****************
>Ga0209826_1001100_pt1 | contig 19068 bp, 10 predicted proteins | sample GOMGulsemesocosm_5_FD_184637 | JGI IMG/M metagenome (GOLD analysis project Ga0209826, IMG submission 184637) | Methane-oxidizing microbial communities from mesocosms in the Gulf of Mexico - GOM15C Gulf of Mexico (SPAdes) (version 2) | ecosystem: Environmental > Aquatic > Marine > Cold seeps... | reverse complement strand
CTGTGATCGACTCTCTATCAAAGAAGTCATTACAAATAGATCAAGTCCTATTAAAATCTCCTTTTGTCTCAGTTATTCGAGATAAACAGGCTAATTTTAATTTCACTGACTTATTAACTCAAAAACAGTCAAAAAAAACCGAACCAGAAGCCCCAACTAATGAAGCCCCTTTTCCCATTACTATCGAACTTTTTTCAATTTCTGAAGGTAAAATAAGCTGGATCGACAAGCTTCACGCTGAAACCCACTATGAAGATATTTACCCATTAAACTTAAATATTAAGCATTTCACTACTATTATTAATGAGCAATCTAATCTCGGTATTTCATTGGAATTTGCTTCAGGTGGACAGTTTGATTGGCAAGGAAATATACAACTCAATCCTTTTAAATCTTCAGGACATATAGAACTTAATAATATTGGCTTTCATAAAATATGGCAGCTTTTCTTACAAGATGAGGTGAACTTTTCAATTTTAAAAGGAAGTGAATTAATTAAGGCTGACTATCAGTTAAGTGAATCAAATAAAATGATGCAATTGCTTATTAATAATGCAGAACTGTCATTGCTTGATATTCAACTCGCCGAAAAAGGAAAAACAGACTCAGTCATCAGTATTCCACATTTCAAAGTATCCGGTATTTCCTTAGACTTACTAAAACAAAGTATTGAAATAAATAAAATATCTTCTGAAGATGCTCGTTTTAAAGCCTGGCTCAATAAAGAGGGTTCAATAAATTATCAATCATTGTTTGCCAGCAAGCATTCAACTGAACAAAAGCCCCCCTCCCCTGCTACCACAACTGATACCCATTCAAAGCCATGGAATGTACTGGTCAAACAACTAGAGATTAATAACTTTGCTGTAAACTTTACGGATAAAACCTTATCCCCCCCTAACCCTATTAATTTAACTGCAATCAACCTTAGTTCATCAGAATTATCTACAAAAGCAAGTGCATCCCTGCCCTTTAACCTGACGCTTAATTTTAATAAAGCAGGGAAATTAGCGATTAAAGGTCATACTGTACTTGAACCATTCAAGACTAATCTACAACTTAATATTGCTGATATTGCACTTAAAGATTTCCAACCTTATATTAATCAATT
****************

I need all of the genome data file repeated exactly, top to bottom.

>Ga0209826_1001100_pt1 | contig 19068 bp, 10 predicted proteins | sample GOMGulsemesocosm_5_FD_184637 | JGI IMG/M metagenome (GOLD analysis project Ga0209826, IMG submission 184637) | Methane-oxidizing microbial communities from mesocosms in the Gulf of Mexico - GOM15C Gulf of Mexico (SPAdes) (version 2) | ecosystem: Environmental > Aquatic > Marine > Cold seeps... | reverse complement strand
CTGTGATCGACTCTCTATCAAAGAAGTCATTACAAATAGATCAAGTCCTATTAAAATCTCCTTTTGTCTCAGTTATTCGAGATAAACAGGCTAATTTTAATTTCACTGACTTATTAACTCAAAAACAGTCAAAAAAAACCGAACCAGAAGCCCCAACTAATGAAGCCCCTTTTCCCATTACTATCGAACTTTTTTCAATTTCTGAAGGTAAAATAAGCTGGATCGACAAGCTTCACGCTGAAACCCACTATGAAGATATTTACCCATTAAACTTAAATATTAAGCATTTCACTACTATTATTAATGAGCAATCTAATCTCGGTATTTCATTGGAATTTGCTTCAGGTGGACAGTTTGATTGGCAAGGAAATATACAACTCAATCCTTTTAAATCTTCAGGACATATAGAACTTAATAATATTGGCTTTCATAAAATATGGCAGCTTTTCTTACAAGATGAGGTGAACTTTTCAATTTTAAAAGGAAGTGAATTAATTAAGGCTGACTATCAGTTAAGTGAATCAAATAAAATGATGCAATTGCTTATTAATAATGCAGAACTGTCATTGCTTGATATTCAACTCGCCGAAAAAGGAAAAACAGACTCAGTCATCAGTATTCCACATTTCAAAGTATCCGGTATTTCCTTAGACTTACTAAAACAAAGTATTGAAATAAATAAAATATCTTCTGAAGATGCTCGTTTTAAAGCCTGGCTCAATAAAGAGGGTTCAATAAATTATCAATCATTGTTTGCCAGCAAGCATTCAACTGAACAAAAGCCCCCCTCCCCTGCTACCACAACTGATACCCATTCAAAGCCATGGAATGTACTGGTCAAACAACTAGAGATTAATAACTTTGCTGTAAACTTTACGGATAAAACCTTATCCCCCCCTAACCCTATTAATTTAACTGCAATCAACCTTAGTTCATCAGAATTATCTACAAAAGCAAGTGCATCCCTGCCCTTTAACCTGACGCTTAATTTTAATAAAGCAGGGAAATTAGCGATTAAAGGTCATACTGTACTTGAACCATTCAAGACTAATCTACAACTTAATATTGCTGATATTGCACTTAAAGATTTCCAACCTTATATTAATCAATT